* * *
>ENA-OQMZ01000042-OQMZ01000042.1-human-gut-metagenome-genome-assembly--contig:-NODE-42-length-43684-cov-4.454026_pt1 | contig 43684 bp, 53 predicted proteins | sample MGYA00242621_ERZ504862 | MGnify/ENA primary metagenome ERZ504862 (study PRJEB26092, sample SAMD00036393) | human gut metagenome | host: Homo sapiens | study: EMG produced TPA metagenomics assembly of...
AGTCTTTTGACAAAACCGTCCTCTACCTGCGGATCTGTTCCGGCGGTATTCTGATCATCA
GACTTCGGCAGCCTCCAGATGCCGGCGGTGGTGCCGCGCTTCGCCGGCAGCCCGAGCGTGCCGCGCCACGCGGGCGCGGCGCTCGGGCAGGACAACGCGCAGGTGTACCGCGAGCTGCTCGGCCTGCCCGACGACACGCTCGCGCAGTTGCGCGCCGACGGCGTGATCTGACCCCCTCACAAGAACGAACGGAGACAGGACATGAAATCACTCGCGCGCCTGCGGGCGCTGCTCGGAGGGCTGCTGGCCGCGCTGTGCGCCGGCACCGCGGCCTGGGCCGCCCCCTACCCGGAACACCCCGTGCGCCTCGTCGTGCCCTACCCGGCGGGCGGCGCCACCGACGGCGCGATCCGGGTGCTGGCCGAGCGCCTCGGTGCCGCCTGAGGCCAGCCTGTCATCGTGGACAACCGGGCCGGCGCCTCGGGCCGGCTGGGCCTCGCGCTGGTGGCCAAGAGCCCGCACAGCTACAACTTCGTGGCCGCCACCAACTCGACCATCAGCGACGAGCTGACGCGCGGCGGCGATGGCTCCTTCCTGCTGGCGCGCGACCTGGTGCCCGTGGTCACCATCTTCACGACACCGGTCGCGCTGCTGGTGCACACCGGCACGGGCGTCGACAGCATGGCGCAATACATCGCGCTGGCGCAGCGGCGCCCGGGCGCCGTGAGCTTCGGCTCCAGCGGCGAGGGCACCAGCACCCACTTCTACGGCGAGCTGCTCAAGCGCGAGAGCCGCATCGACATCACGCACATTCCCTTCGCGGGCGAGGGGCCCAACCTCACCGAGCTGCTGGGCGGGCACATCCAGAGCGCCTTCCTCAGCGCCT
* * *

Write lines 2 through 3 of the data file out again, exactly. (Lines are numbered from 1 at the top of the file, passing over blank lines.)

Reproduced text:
AGTCTTTTGACAAAACCGTCCTCTACCTGCGGATCTGTTCCGGCGGTATTCTGATCATCA
GACTTCGGCAGCCTCCAGATGCCGGCGGTGGTGCCGCGCTTCGCCGGCAGCCCGAGCGTGCCGCGCCACGCGGGCGCGGCGCTCGGGCAGGACAACGCGCAGGTGTACCGCGAGCTGCTCGGCCTGCCCGACGACACGCTCGCGCAGTTGCGCGCCGACGGCGTGATCTGACCCCCTCACAAGAACGAACGGAGACAGGACATGAAATCACTCGCGCGCCTGCGGGCGCTGCTCGGAGGGCTGCTGGCCGCGCTGTGCGCCGGCACCGCGGCCTGGGCCGCCCCCTACCCGGAACACCCCGTGCGCCTCGTCGTGCCCTACCCGGCGGGCGGCGCCACCGACGGCGCGATCCGGGTGCTGGCCGAGCGCCTCGGTGCCGCCTGAGGCCAGCCTGTCATCGTGGACAACCGGGCCGGCGCCTCGGGCCGGCTGGGCCTCGCGCTGGTGGCCAAGAGCCCGCACAGCTACAACTTCGTGGCCGCCACCAACTCGACCATCAGCGACGAGCTGACGCGCGGCGGCGATGGCTCCTTCCTGCTGGCGCGCGACCTGGTGCCCGTGGTCACCATCTTCACGACACCGGTCGCGCTGCTGGTGCACACCGGCACGGGCGTCGACAGCATGGCGCAATACATCGCGCTGGCGCAGCGGCGCCCGGGCGCCGTGAGCTTCGGCTCCAGCGGCGAGGGCACCAGCACCCACTTCTACGGCGAGCTGCTCAAGCGCGAGAGCCGCATCGACATCACGCACATTCCCTTCGCGGGCGAGGGGCCCAACCTCACCGAGCTGCTGGGCGGGCACATCCAGAGCGCCTTCCTCAGCGCCT